Secular Religious Intolerance

2 Comments for “Secular Religious Intolerance”

  1. posted by JohnInCA on

    […] as when we catapulted almost immediately from “legalize gay weddings” to “force Christian bakers to make their wedding cakes.

    As always, if you have to lie to make your point, your point probably isn’t that great.

    New Mexico passed non-discrimination protections for LGBT people in 2003. The Elane Photography case, which involved a refusal of service for a commitment ceremony, was started in 2005. New Mexico would not legalize same-sex marriage until 2013.

    Colorado passed non-discrimination protections for LGBT people in 2008. The Masterpiece Cakeshop case, which involved a refusal of service a reception, was started in 2012. Colorado would not legalize same-sex marriage until 2014.

    So no. There was no catapulting. What happened was two different campaigns (one for non-discrimination laws, one for marriage equality) that were happening at the same time. The legislative and judicial decisions in one do not meaningfully rely on the legislative and judicial decisions in the other (see: many states had non-discrimination protections for LGBT people for years, even decade in many cases, before they had marriage equality. Likewise, many states have marriage equality and still do not have any non-discrimination protections for LGBT people)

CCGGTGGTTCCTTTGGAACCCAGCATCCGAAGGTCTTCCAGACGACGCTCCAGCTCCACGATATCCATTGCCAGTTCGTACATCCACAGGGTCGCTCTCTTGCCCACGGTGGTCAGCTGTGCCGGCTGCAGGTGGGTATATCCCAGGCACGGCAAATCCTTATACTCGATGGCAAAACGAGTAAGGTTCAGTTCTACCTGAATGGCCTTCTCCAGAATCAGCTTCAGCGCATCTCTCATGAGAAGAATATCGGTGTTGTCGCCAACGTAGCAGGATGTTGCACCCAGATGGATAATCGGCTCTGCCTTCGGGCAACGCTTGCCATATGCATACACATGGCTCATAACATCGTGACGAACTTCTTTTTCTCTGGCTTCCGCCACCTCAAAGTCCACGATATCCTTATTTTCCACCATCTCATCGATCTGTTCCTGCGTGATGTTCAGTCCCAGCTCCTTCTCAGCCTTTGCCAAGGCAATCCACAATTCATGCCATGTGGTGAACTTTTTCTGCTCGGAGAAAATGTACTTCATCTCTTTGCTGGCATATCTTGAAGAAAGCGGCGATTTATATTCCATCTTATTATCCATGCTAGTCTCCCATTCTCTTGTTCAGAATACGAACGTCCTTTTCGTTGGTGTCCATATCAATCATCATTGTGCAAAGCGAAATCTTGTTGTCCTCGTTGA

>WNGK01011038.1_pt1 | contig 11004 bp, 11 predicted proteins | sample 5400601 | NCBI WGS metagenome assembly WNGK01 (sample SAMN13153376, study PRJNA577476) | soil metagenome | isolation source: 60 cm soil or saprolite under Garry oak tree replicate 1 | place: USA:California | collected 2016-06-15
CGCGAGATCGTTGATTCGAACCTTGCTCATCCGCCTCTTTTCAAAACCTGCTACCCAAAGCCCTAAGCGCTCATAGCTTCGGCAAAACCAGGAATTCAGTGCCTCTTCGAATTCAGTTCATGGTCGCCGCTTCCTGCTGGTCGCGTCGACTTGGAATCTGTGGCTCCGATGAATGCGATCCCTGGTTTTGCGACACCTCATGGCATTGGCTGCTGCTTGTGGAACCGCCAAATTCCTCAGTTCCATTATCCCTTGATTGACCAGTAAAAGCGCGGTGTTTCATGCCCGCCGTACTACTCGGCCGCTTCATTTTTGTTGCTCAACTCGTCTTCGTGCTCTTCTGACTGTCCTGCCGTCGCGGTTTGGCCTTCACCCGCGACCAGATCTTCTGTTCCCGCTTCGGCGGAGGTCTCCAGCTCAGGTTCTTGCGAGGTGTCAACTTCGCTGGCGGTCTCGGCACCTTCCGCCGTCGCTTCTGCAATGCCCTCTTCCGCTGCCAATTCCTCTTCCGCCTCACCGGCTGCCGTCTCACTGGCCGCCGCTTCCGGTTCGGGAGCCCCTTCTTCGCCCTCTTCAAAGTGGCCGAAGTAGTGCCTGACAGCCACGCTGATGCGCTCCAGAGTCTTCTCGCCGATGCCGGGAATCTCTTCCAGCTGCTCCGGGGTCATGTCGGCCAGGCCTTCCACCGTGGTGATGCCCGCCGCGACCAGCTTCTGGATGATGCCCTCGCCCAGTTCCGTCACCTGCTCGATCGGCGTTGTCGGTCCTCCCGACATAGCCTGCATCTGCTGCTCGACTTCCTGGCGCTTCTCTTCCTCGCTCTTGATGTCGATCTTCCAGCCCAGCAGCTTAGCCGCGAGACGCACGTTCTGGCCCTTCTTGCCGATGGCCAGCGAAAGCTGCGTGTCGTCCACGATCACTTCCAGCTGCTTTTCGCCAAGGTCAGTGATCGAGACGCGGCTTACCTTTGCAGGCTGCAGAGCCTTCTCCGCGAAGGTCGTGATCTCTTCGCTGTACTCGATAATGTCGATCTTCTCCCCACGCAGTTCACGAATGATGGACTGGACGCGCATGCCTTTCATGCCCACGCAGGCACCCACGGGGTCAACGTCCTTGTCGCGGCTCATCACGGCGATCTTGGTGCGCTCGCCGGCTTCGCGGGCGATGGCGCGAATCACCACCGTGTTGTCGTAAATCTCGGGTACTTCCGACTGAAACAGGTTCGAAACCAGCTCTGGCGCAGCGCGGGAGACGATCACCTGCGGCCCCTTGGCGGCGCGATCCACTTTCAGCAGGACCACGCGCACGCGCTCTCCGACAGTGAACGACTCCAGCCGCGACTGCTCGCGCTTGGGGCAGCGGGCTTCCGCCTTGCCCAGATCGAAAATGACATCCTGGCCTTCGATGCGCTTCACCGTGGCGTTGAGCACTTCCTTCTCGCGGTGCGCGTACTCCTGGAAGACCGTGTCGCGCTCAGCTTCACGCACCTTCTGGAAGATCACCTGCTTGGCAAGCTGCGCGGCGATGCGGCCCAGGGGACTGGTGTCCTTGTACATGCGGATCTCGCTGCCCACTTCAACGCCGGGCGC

So to reiterate: if you have to lie to support your argument, your argument is bad, you’re a liar, and you should feel bad.

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  2. posted by Jorge on

    Not a lie. The editor forced in those scare quotes to make it a true statement.

    So no. There was no catapulting. What happened was two different campaigns (one for non-discrimination laws, one for marriage equality) that were happening at the same time.

    (Tick. Tick. Tick.)

    No.

    The trajectory of Campaign 2 can be impacted mid-flight by the endpoint of Campaign 1.

    Reply

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